A Weekend in Kazan

The new semester has finally started at RGGU. We have only had one full week of classes, while students at Holy Cross are already dealing with midterms! It can be difficult to keep a sense of time without the regular rhythm of the American education calendar. This semester I am joined by Frank, another Holy Cross student, and Sofia, a student from Dickinson College.

Walls of the Kazan Kremlin, in the tower the bell only tolls twice a day

The first trip of the semester was a weekend in Kazan, the capital of the autonomous region of Tatarstan. Kazan is 11 hours south of Moscow by train, but you wouldn’t know it from the weather! As the largest country in the world, cultural blending comes with the territory in Russia (see what I did there?). Kazan is a curious mixture of Orthodox Christians and Muslims, Russians and Tatars and many other people.

The Kul Sharif mosque inside the Kazan Kremlin

The Kazan Kremlin is the only kremlin (fortress) in Russia that has a mosque inside it. The Kul Sharif mosque was destroyed by Ivan the Terrible in the 16th century, then rebuilt and reopened in 2005 to mark the millennium of Kazan. Our excursion guide also showed us the Orthodox church just outside the kremlin walls, and explained that the bell in the tower of the fortress only tolls twice a day in order to avoid disrupting the Muslim call to prayer.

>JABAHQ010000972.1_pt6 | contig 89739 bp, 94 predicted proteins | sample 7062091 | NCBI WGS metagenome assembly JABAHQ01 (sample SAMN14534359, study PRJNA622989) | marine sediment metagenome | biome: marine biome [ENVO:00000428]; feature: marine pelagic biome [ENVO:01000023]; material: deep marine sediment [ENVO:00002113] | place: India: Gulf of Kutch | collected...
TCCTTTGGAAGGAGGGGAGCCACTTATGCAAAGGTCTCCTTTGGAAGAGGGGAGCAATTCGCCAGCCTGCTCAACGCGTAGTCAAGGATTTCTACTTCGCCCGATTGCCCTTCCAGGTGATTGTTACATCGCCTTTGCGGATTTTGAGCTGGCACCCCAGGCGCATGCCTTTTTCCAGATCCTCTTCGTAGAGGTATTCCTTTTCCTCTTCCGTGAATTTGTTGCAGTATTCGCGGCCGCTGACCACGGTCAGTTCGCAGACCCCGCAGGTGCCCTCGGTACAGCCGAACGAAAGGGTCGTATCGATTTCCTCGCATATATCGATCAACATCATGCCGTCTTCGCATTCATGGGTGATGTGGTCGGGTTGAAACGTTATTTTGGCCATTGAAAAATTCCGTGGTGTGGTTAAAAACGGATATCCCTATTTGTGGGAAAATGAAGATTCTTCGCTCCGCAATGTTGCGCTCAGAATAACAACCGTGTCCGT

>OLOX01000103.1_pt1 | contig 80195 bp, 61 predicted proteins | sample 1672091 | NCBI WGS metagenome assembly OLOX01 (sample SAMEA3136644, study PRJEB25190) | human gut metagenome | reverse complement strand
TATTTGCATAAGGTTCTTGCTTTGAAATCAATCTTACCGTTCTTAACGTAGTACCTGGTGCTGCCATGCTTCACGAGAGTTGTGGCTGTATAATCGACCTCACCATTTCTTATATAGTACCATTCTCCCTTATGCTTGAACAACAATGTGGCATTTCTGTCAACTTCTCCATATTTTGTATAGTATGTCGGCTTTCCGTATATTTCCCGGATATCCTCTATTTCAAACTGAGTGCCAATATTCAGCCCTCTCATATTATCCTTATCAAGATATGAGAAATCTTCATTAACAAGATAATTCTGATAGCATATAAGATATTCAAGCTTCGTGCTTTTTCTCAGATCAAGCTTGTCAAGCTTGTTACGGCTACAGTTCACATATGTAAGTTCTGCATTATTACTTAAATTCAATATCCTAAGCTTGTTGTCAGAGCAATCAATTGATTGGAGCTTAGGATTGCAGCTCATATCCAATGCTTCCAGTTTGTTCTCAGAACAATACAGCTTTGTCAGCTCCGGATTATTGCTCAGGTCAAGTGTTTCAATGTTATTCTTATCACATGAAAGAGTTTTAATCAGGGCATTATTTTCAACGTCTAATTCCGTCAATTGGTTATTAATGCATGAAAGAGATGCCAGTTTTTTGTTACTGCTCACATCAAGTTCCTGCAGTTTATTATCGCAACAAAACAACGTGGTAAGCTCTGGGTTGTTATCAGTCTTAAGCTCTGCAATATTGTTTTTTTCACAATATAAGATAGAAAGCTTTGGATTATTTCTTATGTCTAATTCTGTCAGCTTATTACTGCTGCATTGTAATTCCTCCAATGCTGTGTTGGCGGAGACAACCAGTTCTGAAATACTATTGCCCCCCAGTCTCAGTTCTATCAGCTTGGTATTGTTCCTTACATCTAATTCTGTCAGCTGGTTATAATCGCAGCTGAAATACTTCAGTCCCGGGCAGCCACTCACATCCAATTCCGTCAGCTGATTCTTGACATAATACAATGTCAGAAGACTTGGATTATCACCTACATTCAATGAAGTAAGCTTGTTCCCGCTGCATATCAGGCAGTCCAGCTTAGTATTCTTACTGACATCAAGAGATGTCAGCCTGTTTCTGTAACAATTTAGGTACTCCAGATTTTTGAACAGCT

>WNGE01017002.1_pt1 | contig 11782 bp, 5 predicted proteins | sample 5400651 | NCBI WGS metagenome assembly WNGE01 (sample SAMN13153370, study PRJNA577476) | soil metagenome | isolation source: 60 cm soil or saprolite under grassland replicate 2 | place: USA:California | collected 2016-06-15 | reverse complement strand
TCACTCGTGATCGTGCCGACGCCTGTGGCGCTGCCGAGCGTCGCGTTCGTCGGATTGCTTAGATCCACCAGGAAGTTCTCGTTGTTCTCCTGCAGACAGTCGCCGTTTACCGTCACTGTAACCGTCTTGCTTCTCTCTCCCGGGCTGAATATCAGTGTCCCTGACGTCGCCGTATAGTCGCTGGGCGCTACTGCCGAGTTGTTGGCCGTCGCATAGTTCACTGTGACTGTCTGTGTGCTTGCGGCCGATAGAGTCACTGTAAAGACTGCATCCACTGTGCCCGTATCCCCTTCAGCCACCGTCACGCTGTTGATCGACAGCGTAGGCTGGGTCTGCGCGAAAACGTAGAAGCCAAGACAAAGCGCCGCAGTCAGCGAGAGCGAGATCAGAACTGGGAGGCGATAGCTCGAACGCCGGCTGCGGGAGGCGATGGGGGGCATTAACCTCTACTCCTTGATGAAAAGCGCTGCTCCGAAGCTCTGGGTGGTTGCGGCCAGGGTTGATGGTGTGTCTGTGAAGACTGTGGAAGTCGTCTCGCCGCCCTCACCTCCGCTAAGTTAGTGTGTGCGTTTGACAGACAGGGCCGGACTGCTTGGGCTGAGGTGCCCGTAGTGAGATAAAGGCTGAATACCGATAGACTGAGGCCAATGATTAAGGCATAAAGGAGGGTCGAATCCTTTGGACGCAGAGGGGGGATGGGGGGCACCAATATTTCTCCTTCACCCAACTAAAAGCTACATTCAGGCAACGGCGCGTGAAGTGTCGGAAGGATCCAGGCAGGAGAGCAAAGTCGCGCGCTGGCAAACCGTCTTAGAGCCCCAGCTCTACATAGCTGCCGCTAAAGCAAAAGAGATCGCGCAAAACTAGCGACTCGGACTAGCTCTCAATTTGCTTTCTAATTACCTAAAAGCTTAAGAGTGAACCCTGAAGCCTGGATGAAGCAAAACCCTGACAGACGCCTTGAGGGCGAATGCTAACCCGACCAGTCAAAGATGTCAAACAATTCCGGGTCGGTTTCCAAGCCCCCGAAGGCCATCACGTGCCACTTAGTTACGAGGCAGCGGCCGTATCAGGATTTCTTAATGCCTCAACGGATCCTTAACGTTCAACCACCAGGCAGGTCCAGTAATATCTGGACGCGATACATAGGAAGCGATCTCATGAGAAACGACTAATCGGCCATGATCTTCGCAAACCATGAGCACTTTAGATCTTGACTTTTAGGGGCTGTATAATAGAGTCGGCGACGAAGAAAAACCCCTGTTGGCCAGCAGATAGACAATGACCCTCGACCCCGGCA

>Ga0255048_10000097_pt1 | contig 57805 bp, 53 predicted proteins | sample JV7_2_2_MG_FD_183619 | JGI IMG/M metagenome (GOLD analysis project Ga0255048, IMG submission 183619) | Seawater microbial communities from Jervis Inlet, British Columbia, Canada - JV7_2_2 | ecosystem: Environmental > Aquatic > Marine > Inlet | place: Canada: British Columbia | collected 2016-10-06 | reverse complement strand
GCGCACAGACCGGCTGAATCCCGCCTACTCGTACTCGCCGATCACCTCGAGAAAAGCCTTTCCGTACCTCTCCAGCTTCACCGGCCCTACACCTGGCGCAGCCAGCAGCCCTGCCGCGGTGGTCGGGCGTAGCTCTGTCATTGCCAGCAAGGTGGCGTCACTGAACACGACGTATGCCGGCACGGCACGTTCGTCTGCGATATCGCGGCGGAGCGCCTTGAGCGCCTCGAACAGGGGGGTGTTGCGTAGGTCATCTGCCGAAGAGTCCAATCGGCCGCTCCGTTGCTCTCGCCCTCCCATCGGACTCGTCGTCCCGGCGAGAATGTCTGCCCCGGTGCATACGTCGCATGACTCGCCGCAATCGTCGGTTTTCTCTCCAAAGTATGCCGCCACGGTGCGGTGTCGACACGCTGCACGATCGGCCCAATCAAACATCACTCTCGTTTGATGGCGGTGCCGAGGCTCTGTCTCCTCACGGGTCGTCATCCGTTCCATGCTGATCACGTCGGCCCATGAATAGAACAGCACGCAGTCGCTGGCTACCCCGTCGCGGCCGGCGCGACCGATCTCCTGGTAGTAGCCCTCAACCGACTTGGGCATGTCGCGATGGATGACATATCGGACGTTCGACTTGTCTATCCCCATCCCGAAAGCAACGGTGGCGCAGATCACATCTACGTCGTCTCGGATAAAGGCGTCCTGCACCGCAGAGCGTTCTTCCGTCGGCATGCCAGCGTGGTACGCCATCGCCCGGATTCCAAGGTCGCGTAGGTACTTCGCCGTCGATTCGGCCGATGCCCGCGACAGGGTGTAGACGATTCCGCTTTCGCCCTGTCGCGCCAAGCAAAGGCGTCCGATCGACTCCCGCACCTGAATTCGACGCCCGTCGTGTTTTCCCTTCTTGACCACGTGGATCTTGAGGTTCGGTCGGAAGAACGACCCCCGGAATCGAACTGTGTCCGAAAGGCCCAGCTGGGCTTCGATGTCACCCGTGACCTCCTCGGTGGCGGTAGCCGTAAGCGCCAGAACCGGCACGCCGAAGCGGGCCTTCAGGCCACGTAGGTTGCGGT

The beautiful interior of the Kul Sharif Mosque

We also visited the archaeological site of the medieval city of Bolgar. It was once the most powerful city on the mighty Volga River, a significant part of the Mongols’ Golden Hoarde, and the northernmost ancient Muslim city. Now it is a carefully restored museum site which brings hundreds of thousands of visitors to this out of the way part of the Russian steppe.

The ruins of a mosque of the ancient city of Bolgar next to an Orthodox church
The snowy Volga River

Back in the city, we visited the Temple of All Religions, which is more like a giant art project than a place of worship. This building is a labyrinth of halls/chapels devoted to the world’s main religions. It’s a bit of a mess inside, feeling more like an art workshop than a museum, or even a proper building. Significant portions are sill under construction, and there was no apparent floor plan from what I could tell. However, this was one of my favorite parts of the visit. As a metaphor for our struggle to respect one another as a human family is was perfect: messy and beautiful.

One of the tower complexes of the Temple of All Religions

Russian words of the day: церковь (tser-kov) church; мечеть (me-chet) mosque


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